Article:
While you're waiting for the paper to soften, wash your truck completely to remove any grit or dust, then gently dry it with clean terry cloth towels. Next, take a tack rag and wipe over the truck's surfaces one final time to make sure the paint is absolutely clean. A small particle of grit can make deep scratches in even the hardest finish. If you're working outdoors, wet down the surrounding area to keep dust under control, and keep a garden hose running with a trickle of water on the surface at all times.

    Wrap a piece of the softened 1,000-grit sandpaper around a thin, rubber sanding block if you're going to be working broad, flat surfaces. Otherwise, you can just fold the sandpaper in thirds. Keep wetting the surface of the vehicle in the area where you're sanding and keep it wet while you work. Place your hand flat on the paper at all times and start sanding in short, criss-cross strokes. Avoid applying excessive pressure and never sand with just your fingertips -- you'll create grooves if you do.

    When done make sure its clean, and use some carnauba wax.

    A few techniques for dent repair

    -Technique #1

    The time involved with vehicle dent repair is dependent on the extent of damage to the vehicle. During a general dent repair a slide hammer is used to pull out dents. To use the slide hammer, a small hole is cut into the repair area, the hammer is inserted and the worker holds the sliding grip and pulls back forcefully. Once the dent is pulled out, a grinder is used to smooth the area. A worker will experience vibration effects from the grinder and may be in an awkward position to use the grinder.

    Once the rough areas are smooth, bondo is applied with a spreader. The bondo is allowed to dry and the area is then sanded with a DA sander and/or by hand. The bondo and sanding tasks are repeated until the repair area is built up and smooth. The main risks during these tasks are from vibration and forceful hand exertions.

    The final step of general dent repair is to water sand and prime the area for painting. The amount of time spent performing all of these tasks varies according to the size and location of the dent. A repair of a 30 x 9 inch dent near a truck bumper can last more then 70 minutes.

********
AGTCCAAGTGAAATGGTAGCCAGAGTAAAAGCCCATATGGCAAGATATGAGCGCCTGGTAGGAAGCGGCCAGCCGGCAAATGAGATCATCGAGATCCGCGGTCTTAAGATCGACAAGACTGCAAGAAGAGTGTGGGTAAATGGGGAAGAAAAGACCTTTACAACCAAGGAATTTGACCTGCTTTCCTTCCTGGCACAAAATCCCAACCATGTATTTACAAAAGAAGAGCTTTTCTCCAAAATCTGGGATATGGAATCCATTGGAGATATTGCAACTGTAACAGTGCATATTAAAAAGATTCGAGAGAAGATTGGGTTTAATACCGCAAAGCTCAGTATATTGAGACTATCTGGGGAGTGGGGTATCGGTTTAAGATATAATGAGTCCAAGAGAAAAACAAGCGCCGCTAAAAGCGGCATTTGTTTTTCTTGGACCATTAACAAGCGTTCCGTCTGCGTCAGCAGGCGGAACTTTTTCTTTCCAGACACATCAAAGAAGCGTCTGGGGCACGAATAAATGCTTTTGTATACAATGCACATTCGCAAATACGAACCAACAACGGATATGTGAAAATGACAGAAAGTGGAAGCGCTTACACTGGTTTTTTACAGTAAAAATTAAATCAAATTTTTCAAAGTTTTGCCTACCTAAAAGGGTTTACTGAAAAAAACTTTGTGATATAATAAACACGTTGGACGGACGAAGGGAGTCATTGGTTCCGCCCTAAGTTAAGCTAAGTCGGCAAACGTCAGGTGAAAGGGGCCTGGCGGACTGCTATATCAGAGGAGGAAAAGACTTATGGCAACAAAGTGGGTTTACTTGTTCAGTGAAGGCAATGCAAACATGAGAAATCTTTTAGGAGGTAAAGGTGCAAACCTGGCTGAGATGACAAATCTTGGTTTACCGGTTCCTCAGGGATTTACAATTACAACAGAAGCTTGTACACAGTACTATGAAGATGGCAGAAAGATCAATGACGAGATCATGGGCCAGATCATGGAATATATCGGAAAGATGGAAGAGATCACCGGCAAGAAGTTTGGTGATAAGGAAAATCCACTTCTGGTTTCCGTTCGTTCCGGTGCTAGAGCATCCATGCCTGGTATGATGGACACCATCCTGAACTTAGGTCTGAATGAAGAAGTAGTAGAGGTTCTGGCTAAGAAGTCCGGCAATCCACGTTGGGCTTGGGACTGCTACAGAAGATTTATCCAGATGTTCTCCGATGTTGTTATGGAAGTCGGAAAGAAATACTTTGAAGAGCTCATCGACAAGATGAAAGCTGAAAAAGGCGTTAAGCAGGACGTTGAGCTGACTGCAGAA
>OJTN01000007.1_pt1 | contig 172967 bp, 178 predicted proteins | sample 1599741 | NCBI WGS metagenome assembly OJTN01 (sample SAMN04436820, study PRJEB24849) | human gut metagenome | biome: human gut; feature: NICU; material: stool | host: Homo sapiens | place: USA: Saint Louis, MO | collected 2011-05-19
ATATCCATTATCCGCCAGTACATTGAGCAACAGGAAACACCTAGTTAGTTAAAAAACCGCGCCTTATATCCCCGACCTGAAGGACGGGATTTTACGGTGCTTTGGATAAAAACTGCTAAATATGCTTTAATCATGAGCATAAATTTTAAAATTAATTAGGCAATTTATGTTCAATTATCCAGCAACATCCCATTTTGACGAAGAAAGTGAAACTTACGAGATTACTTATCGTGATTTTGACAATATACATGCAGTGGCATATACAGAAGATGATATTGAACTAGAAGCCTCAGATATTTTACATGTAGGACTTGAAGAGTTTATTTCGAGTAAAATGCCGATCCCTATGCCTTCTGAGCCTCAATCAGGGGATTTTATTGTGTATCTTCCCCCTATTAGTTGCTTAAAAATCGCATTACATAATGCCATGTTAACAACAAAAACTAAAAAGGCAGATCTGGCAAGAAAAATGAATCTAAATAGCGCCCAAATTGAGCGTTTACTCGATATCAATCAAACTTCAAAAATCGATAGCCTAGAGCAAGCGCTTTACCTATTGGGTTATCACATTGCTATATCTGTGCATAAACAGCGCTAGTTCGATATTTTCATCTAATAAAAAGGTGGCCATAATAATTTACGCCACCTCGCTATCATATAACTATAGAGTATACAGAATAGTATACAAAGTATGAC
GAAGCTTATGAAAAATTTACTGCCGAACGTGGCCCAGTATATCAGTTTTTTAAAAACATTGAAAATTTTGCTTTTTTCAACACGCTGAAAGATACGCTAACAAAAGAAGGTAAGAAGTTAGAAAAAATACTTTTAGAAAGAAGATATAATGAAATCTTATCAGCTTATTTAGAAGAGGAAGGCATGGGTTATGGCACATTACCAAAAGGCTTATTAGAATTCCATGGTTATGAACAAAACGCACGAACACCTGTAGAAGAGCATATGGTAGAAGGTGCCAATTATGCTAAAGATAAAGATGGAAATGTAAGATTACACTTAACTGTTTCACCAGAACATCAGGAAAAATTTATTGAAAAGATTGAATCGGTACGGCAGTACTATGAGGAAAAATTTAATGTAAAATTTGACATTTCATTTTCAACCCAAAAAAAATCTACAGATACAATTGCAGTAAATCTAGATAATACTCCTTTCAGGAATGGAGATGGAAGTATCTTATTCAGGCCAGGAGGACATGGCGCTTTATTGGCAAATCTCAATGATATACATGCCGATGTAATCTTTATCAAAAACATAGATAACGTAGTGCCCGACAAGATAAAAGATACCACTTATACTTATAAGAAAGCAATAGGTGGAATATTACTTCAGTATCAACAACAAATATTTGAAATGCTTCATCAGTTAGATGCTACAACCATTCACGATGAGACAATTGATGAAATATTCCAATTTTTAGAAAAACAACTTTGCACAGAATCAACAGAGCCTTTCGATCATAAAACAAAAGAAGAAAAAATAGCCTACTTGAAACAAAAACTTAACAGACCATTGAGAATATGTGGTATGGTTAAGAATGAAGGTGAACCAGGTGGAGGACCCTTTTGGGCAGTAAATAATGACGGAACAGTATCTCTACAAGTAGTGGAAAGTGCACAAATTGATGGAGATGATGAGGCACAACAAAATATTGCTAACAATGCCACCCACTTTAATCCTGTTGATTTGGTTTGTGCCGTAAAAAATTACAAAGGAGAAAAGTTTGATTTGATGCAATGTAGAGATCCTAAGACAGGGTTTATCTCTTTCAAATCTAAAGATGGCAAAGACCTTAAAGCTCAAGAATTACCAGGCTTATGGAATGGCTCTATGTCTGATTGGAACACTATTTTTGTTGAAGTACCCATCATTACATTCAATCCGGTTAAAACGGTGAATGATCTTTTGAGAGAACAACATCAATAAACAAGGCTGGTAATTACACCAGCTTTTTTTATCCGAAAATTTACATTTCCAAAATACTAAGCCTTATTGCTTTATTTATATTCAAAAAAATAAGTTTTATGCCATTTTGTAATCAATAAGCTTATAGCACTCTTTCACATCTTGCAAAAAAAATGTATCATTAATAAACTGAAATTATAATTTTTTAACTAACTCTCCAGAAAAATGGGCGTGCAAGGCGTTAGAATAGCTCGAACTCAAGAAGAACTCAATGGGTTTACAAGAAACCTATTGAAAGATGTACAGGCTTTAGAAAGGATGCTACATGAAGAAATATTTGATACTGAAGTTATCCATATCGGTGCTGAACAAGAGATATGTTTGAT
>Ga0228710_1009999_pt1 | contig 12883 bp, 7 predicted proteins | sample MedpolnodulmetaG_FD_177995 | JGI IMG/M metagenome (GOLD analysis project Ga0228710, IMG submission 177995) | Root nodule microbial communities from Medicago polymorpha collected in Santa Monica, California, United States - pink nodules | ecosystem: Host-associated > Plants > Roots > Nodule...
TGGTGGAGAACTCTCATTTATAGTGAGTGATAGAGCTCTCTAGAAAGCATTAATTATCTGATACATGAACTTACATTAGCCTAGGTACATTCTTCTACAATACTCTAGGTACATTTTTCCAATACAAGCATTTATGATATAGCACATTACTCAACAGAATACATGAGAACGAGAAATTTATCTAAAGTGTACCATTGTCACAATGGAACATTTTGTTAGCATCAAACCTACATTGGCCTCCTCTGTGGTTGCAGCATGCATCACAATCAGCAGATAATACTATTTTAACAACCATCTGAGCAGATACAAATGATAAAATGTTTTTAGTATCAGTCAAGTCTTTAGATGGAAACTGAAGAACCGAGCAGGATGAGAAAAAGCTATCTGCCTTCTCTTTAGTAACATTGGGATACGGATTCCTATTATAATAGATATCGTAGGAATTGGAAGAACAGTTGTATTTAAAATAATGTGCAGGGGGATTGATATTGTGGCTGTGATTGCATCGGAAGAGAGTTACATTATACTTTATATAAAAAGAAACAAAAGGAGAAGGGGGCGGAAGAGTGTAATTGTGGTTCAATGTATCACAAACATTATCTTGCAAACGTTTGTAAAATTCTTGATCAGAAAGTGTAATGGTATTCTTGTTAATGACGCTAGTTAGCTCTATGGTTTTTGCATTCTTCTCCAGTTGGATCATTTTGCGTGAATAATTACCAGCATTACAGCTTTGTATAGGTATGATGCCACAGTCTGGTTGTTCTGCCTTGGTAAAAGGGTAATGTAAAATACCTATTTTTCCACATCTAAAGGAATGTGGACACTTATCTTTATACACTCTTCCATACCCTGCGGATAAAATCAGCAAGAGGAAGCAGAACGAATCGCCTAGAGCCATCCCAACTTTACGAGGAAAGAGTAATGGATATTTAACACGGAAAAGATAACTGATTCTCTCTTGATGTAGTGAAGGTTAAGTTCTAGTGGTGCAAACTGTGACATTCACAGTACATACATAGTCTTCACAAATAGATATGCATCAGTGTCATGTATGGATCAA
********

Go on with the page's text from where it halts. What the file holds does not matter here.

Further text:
Technique #2

    For those looking to go the cheaper way, you can go to Wal-mart and purchase a dent pulling device. Unsure of the name, but from reading excerpts and forums, i decided not to go this way. They can be helpfull for those big dents. But, for some dents, it can make it worse, also the tool might be too large to get to those little ones. If you were to pull too hard sometimes it will make an outward dent.

    I wouldnt personally suggest one of these tools, but i thought that I would mention it, mainly because this is an informative post. If you want to read up more about them or try one, and it works for you, then get back to me, and ill add that in this section. As i am only going by what some people have told me, or i have read.

    You can go to most body shops, and they can perform a paintless dent repair also. Its expensive technique to master at home, but a shop will charge alot also. It might be cheaper in the end for you, because you will not have to repaint anywhere.

    Technique #3

    The third technique is probably the easiest for us. But, only if you choose to repaint. In order to do this, you must sand the dent clean of paint, leave about an inch around the paint of sanded bare material. Once that has been acheived, then mix up your filler. Take a filler spreader and spread finally across the dent. This works best with small dents. If done on large deep dents, it could chip off over time, but not if done correctly.

    When applying on bare metal, you may want to invest in Metal body fillers. They are specifically made to fill on metal. These will bond much better.

    Anyways, after you have spreaded it across the dent, and filled it in good, you will have to fine sand it. Apply more if need and fine sand again. Apply some high-build primer, and color sand.

    Those are the only 3 techniques I could think of, with using a combination of all, you should be able to fix almost any dent.

    After you have mastered some of these techniques then you can go out and do alot of body work on your car. After this you could expand your auto body knowledge and read up about other things you can use. Ill provide some links below to some knowledge filled websites. some things you will be able to do with just this basic knowledge provide above and you should be able to mould on a body kit, fix a broken bodykit, and even fix a dent.

    If anyone has any questions about techniques or anything then anyone can feel free to email me, pm me, or instant message me. You could also just post below.